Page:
Along with the aikido world, we at the Chicago Aikikai were shocked and saddened by the sudden passing of Kevin Choate Sensei, sixth dan and long time dojo-cho of our school. Choate Sensei passed away on December 1, 2012, from cardio vascular disease. He was 58 years old.
Emails and Facebook posts about Choate Sensei proliferated as word spread about his passing. These testimonials paint an excellent picture of the life and practice of someone who has dedicated his life to his art.
A practitioner and teacher of aikido for 36 years, Choate Sensei was renowned for his intense dedication and inquisitive mind. He never stopped learning and continually sought new ways to challenge himself and his students. He leaves a legacy of study that aikidoka in Chicago and all over the world hope to emulate.
“He had a lot to say and contribute not just to aikido or systema, but in the fundamental essence of the martial arts and life in general,” commented one post. “He was not just a teacher, he put the word ‘artist’ back in ‘martial artist.’”
Memorial services were held at Ahern Funeral Home in Oak Park, IL on December 5th. More than 100 students and teachers of aikido from throughout the world joined his family and friends to pay their respects. The following evening Saotome Shihan and Ikeda Shihan taught a special memorial class at the Chicago Aikikai. Many who had not been able to attend the memorial services came to the class to celebrate Choate Sensei’s life and practice through the live experience of aikido.
While the dojo and its students deeply mourn his loss, Choate Sensei’s spirit is infused throughout the school. His art was not just in his practice or his deepening understanding of aikido through the exploration of systema. It was also in the beautiful physical spaces that he created over the years in the several locations of the Chicago Aikikai. His art was in his compelling instruction and his constant thirst for knowledge. His art was in the impact he had on the people around him, on the many students he influenced throughout the world — on the way he challenged his peers, his mentors and himself. With its glowing golden wall and rich blend of wood and stone, the Chicago Aikikai will remain a physical legacy to Kevin Choate’s creativity and dedication to his art.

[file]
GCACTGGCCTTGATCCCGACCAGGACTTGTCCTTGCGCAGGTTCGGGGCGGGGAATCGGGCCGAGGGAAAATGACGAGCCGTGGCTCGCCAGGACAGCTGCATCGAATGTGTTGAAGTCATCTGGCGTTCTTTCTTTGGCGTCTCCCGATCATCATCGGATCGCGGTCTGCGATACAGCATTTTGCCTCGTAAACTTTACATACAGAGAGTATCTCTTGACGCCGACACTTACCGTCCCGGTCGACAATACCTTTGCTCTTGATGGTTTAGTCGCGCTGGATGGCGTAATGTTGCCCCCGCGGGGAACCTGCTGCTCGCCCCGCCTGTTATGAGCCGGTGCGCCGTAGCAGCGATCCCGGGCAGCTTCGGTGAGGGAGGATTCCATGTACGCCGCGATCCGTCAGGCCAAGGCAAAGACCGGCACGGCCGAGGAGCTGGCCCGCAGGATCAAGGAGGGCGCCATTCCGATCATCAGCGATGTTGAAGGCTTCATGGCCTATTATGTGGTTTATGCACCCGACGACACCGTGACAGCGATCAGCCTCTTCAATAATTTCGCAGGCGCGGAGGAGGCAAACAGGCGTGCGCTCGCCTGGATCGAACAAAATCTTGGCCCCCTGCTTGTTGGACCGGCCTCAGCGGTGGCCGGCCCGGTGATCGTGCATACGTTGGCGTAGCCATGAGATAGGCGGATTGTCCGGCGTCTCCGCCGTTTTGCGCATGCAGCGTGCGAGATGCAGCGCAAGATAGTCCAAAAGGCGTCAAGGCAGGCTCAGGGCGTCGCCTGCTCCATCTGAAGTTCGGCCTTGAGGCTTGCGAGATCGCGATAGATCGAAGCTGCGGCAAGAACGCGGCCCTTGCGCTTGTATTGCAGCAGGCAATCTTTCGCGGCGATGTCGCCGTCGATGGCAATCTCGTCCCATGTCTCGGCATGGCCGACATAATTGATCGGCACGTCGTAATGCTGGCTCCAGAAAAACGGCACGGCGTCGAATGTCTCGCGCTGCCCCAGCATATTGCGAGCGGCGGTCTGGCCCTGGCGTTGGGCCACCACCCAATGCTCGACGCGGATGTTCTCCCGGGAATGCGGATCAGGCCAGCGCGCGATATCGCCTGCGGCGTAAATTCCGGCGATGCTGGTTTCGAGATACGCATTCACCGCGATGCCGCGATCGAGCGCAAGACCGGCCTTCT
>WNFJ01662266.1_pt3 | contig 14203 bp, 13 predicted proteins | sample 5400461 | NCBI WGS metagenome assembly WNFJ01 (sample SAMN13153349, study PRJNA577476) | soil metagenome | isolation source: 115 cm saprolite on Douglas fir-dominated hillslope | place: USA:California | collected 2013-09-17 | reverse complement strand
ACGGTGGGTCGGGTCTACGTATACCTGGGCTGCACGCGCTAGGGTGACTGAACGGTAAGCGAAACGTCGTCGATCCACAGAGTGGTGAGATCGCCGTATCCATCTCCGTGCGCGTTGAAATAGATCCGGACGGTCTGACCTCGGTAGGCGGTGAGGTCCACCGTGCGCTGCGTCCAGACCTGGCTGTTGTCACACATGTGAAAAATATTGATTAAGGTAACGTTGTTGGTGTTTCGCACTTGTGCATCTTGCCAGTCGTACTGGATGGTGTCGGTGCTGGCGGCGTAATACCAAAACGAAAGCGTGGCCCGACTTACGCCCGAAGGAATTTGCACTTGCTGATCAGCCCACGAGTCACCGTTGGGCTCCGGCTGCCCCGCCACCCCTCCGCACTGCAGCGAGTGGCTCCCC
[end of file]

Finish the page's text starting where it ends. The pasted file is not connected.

One student observed, “Choate Sensei was absolutely blessed, in that he found his direction, knew it to be right, and followed it at the right pace for his entire life, without deviation.”
The Chicago Aikikai would like to thank aikidoka around the world for the outpouring of support they have shown in the wake of Kevin Choate Sensei’s passing. We share your grief, and appreciate the respect you have shown through your moving words and remembrances.
Choate Sensei’s senior student, Marsha Turner Sensei, fifth dan, has assumed the responsibilities of dojo-cho. She comments, “This is a difficult time for all of us. There is a hole in our universe. However, every time we enter the dojo we feel Choate Sensei’s presence, and every time we train we hear his voice encouraging, admonishing, and challenging us. You can’t enter the Aikikai without thinking of the example he set. Through his practice he left a legacy that we will strive to live up to. With this place, he built a dream that we will keep alive.”